In the photo below, you can see the pronounced rocker, the flare in the hullsides, and the pram bow. It's like a stretched pram in some ways, but also brings to mind the sharpie hull form, which is favorite of Reuel Parker, who is after all, the author of The Sharpie Book. This boat is very similar to my own Backwoods Drifter design, except that the Drifter is wider in the bottom and has a flat run amidships with no rocker. The Periagua 14 is a pure rowing craft, though Reuel says that he has modified his to accept a small outboard at times.
Although it is long, this is a lightweight boat, weighing in at approximately 65 pounds, depending on materials used. Here is Reuel Parker's description of the design:
BEAM 3’ 6 ½”
DRAFT 4 ¼”
WEIGHT 65 lbs (approx)
The PERIAGUA 14 is derived from the drawings in Chapman’s Architectura Navalis. The type was used as a lighter and ferry on rivers and in harbors in Sweden in the 18th century. She looks like a long, narrow pram, and is surprisingly fast, maneuverable and easy to row. Despite her narrow beam, she has much better stability than the DORY 14 on the previous page.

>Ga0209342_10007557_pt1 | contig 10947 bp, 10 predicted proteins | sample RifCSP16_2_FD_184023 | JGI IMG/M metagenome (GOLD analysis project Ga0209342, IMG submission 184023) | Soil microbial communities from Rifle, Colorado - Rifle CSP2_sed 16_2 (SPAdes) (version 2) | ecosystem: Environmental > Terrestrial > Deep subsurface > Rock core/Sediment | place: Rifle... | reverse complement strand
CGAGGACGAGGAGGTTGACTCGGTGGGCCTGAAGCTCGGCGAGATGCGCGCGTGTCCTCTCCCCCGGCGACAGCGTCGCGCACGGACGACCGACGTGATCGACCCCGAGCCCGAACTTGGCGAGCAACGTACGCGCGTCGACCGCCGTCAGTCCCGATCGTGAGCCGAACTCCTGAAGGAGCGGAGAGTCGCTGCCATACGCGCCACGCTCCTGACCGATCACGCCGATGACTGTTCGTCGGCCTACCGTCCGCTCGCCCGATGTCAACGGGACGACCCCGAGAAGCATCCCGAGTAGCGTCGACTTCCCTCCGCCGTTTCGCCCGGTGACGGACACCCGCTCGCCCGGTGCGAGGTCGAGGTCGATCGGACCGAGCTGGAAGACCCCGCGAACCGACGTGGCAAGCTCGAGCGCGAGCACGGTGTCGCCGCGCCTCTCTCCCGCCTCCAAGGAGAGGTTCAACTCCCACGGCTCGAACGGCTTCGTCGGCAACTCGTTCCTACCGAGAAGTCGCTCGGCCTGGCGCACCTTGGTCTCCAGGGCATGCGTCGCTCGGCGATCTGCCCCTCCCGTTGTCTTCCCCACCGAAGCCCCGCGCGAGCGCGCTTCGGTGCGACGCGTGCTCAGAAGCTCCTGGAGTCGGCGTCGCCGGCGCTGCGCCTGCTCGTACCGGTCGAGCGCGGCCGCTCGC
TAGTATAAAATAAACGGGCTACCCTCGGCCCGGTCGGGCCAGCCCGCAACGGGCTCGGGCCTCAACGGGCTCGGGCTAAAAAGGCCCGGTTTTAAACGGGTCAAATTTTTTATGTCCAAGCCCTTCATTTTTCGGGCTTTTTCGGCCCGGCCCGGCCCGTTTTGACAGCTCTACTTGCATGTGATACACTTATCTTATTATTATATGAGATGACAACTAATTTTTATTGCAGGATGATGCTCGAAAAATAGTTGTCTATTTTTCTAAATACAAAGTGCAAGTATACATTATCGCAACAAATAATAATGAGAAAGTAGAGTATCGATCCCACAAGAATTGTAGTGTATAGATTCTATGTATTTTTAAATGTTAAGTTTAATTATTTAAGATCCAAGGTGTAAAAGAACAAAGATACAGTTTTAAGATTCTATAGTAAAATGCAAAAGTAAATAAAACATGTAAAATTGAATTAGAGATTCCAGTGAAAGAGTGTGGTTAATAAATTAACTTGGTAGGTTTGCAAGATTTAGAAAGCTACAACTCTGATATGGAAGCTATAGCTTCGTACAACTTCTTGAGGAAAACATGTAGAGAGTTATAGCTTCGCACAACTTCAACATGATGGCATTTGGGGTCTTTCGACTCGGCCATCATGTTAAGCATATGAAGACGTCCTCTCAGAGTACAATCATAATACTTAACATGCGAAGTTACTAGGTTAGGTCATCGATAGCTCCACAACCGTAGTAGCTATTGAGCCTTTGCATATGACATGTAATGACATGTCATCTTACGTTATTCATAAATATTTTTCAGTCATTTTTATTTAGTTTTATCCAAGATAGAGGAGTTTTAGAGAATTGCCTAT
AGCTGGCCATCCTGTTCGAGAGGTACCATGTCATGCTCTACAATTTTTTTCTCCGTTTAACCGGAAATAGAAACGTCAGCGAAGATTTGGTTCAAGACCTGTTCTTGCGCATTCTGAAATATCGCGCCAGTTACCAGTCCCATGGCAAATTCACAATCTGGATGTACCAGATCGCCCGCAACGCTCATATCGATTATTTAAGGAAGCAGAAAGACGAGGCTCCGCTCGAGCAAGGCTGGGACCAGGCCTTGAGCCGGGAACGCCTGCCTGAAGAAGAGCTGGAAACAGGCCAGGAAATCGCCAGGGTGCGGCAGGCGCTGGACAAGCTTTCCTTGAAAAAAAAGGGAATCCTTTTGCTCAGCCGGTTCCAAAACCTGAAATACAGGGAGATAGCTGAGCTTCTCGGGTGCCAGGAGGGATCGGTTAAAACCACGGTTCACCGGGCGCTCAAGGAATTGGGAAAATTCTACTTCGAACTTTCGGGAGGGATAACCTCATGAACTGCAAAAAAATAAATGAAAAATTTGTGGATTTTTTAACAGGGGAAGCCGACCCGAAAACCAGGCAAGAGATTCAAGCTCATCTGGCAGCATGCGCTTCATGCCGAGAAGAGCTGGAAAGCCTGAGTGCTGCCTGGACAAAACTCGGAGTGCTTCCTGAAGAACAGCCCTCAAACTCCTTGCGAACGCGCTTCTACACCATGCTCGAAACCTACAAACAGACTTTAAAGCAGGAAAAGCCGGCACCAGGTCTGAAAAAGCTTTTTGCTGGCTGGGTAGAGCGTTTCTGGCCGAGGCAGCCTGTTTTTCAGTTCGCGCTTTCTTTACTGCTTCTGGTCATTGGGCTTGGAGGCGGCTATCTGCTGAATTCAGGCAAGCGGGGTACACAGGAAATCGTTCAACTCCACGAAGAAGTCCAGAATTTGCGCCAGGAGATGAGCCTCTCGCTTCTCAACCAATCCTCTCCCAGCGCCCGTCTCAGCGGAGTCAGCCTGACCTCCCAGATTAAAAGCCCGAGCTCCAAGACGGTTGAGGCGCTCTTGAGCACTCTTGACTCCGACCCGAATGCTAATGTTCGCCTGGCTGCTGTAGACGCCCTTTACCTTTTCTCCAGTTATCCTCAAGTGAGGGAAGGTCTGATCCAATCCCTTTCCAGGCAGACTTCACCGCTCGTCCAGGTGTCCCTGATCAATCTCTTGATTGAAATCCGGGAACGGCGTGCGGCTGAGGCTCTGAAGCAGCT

Like the DORY 14, she is built around bulkheads (or frames) and transom, for which patterns are supplied. The bottom and sides are drawn to scale with measurements supplied--all that is necessary is to transfer the measurements to full-size plywood sheets (no lofting required). She may be built lapstrake if preferred.
The PERIAGUA 14 also has only one solid wood component--the sheer clamp. It is made by ripping a slot in the bottom of a hardwood 1x2, which in turn slides over the plywood sheer.
"I built the prototype in my barn in Maine in less than 10 hours, ready for sanding and painting. Mine has only one pair of rowing tholes, while the plans show two. These were originally made from grown knees—mine are plywood, and they work fantastically well (I think of them as “out-riggers”—like those used on sculls). However, they are also quite awkward, and I ended up cutting them down and installing right-angle-fitting bronze rowlock sockets."